In recent years, the Green New Deal has moved from relative obscurity to front and centre of policy discussions and public debates about how to respond to the climate crisis. It has been credited with radically changing the nature of the conversation on climate change and with re-energizing the environmental movement at a critical time. All Green New Deal proposals share an emphasis on the need for governments (rather than markets) to lead the energy transition. However, they differ in other respects. This Handbook analyses the fundamentals underlying all Green New Deals as well as exploring national and regional variations.
It is divided into three parts. The first part examines the political economy of the Green New Deal focussing not just on how proposals will be costed but also on opportunities for a fundamental transformation of both national economies and the global economic system. The second part explores issues of justice, which are central to many Green New Deal proposals, including Indigenous rights, racial and gender equity, and justice for the Global South. In the third part, authors detail case studies of Green New Deal proposals and plans at the local, national, and regional level.
This book will be an invaluable research and reference volume for students and scholars in economics, politics, sociology, geography, and environmental studies. It should also be of interest to those actively involved in climate and environmental policymaking.
Table of Contents
Kyla Tienhaara and Joanna Robinson
PART I Political economy of the Green New Deal
1 The Green New Deal, climate breakdown, and power
2 Financing the Green New Deal: The Modern Monetary Theory approach
3 Central banks and Green New Deals: What role can they play?
4 Avoiding the pitfalls of capitalism in the Green New Deal
5 A Green New Deal for agriculture: Whither capitalism?
6 Work time reduction and the Green New Deal
Juliet Schor and Kyla Tienhaara
7 Reshaping global trade and investment law for a Green New Deal
Todd N. Tucker and Timothy Meyer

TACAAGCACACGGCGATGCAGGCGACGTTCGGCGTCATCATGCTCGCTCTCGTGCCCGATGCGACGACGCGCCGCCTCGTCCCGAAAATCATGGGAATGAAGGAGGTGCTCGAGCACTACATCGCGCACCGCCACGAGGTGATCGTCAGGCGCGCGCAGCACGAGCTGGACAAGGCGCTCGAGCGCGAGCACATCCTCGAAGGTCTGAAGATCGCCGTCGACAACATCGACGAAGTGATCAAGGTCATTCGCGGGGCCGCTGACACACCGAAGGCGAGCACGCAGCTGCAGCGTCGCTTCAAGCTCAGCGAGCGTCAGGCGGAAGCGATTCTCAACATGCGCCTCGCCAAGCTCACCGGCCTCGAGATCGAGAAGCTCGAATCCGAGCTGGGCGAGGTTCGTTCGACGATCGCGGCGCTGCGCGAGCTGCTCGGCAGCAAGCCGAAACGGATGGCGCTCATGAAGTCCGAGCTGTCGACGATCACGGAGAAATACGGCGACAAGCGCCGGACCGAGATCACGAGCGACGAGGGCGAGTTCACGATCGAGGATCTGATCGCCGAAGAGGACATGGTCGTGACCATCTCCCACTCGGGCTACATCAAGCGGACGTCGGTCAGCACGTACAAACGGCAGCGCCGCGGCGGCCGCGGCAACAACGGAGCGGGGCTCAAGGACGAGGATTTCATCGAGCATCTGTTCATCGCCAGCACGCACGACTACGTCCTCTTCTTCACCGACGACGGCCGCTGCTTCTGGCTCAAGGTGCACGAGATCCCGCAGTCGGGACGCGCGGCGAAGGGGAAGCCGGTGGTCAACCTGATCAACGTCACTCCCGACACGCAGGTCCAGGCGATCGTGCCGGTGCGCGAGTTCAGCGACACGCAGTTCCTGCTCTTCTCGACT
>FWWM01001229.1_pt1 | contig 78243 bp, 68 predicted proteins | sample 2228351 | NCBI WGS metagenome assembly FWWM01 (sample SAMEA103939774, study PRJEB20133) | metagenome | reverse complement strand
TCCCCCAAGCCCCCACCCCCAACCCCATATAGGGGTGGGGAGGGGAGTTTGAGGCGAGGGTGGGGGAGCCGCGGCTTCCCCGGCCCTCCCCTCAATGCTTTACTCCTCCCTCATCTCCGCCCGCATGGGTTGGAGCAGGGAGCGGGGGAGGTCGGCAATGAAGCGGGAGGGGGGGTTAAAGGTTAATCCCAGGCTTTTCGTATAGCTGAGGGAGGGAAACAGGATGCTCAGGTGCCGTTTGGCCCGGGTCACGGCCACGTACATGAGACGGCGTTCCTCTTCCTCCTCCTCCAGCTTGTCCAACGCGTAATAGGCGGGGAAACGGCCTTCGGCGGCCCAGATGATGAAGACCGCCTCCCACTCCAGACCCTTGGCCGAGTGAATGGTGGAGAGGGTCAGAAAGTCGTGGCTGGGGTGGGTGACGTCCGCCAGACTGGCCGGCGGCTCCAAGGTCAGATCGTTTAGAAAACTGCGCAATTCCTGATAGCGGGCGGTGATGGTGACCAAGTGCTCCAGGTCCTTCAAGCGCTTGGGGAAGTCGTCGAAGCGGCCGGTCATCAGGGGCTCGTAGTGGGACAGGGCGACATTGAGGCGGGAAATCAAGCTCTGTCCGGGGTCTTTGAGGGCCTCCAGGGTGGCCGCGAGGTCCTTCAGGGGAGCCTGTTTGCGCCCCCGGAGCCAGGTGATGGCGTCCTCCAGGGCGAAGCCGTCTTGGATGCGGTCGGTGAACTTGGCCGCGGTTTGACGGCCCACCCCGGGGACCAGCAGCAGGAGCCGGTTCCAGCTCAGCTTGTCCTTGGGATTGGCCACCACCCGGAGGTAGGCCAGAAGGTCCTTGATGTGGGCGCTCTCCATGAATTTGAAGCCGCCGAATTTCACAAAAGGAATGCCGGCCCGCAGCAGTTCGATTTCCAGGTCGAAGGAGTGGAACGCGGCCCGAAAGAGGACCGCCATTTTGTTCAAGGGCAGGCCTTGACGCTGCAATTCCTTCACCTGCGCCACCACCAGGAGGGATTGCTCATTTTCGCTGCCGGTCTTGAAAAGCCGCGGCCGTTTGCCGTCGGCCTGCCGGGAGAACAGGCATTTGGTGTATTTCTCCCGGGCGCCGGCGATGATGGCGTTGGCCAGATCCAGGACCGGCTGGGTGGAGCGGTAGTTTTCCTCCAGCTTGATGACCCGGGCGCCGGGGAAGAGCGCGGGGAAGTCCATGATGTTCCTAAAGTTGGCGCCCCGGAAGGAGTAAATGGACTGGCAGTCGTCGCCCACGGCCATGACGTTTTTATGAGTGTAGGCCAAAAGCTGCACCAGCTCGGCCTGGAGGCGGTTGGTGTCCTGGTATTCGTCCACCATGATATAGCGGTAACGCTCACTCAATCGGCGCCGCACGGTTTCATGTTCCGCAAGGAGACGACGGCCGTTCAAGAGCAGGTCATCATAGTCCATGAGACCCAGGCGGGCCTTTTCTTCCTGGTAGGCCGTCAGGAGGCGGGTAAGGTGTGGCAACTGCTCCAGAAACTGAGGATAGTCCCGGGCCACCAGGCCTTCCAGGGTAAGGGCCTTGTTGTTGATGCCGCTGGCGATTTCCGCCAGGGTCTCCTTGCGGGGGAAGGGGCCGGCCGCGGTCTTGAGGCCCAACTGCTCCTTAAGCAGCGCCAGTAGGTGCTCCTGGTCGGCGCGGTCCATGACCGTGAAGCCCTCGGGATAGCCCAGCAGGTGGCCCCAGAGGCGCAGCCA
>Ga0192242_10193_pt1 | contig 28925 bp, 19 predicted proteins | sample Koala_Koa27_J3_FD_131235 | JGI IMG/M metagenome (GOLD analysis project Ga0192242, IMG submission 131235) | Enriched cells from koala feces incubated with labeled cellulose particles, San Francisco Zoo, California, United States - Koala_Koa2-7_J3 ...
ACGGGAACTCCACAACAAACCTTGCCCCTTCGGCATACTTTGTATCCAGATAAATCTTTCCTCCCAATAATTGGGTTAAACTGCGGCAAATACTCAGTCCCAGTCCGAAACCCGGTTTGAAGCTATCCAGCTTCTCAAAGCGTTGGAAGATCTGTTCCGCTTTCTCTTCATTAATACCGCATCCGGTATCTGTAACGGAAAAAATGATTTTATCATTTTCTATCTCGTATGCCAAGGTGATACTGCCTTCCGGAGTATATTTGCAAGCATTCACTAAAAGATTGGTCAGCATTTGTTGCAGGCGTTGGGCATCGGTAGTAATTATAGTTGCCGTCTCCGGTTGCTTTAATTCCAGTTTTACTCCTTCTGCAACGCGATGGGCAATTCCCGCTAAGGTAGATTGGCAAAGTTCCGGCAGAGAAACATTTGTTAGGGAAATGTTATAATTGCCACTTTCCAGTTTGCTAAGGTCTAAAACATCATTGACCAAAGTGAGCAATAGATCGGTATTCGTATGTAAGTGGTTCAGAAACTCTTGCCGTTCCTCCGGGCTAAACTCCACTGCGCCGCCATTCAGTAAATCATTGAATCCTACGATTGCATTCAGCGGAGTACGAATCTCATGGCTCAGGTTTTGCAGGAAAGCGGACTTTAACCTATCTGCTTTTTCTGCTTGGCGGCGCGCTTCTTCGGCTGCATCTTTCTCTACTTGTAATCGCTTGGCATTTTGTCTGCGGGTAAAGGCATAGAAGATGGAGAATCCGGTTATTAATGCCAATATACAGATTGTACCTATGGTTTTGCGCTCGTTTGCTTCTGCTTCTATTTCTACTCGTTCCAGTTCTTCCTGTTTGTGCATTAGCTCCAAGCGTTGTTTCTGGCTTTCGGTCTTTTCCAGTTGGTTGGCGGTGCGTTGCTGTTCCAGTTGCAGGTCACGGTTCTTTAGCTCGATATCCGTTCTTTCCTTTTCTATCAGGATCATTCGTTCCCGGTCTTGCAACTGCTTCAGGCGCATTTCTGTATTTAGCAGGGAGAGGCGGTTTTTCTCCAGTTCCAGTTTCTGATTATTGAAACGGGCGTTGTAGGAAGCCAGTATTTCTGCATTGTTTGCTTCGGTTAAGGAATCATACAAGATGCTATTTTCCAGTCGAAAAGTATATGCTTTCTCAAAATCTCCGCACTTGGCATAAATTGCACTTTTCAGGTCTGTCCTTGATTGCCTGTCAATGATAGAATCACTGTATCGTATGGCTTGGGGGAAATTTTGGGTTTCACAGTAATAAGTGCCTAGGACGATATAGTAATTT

PART II Tackling injustice through the Green New Deal
8 Jobs, justice, and the Green New Deal
9 Lessons for a Green New Deal? Race, the New Deal legacy, and environmental inequality in Detroit
10 The Seventh Fire and the Sitting Bull Plan: An Indigenous Green New Deal
11 The Feminist Agenda for a Green New Deal: Opportunities and challenges
12 Democratizing the Green New Deal
Julie MacArthur, Christina E. Hoicka and Runa R. Das
13 A Green New Deal beyond the "North": Both promise and peril
Vijay Kolinjivadi and Ashish Kothari
PART III The Green New Deal in Practice
14 Chinese Green Job Guarantee: A roadmap for sustainable prosperity
Vincent (Yijiang) Huang
15 South Korea’s Green New Deal 2.0: Old wine in new bottles?
Kyla Tienhaara, Sun-Jin Yun and Ryan Gunderson
16 Decarbonization without democracy: Tennis-ball politics and the EU Green Deal
David Adler and Pawel Wargan
17 The evolution of the UK’s Green New Deal: "Green Industrial Revolution", "Building Back Better," and beyond
Dan Bailey and Elena Hofferberth
18 A made-in-Canada Green New Deal
19 Cities and the Green New Deal: Addressing the financialization of urban production
Christopher W. Gibson
Appendix: Examples of Green New Deals and legislative proposals
Kyla Tienhaara is an Assistant Professor and Canada Research Chair in Economy and Environment in the School of Environmental Studies and the Department of Global Development Studies at Queen’s University, Kingston. Her research explores the impacts of economic globalization on environmental governance. Her book Green Keynesianism and the Global Financial Crisis (Routledge, 2018) explored the green stimulus measures adopted in five countries in 2008/09. More information on her Green New Deal-related research can be found at http://greennewdealinfo.com
Joanna Robinson is Associate Professor in the Department of Sociology and Interim Director of the Glendon School of Public and International Affairs at Glendon College, York University, Toronto, Canada. Her research focusses on environmental politics, climate change, and social movements in a cross-national comparative perspective. Her current research focusses on the role of labour and environmental movements in shaping the transition to a green economy in the United States and Canada.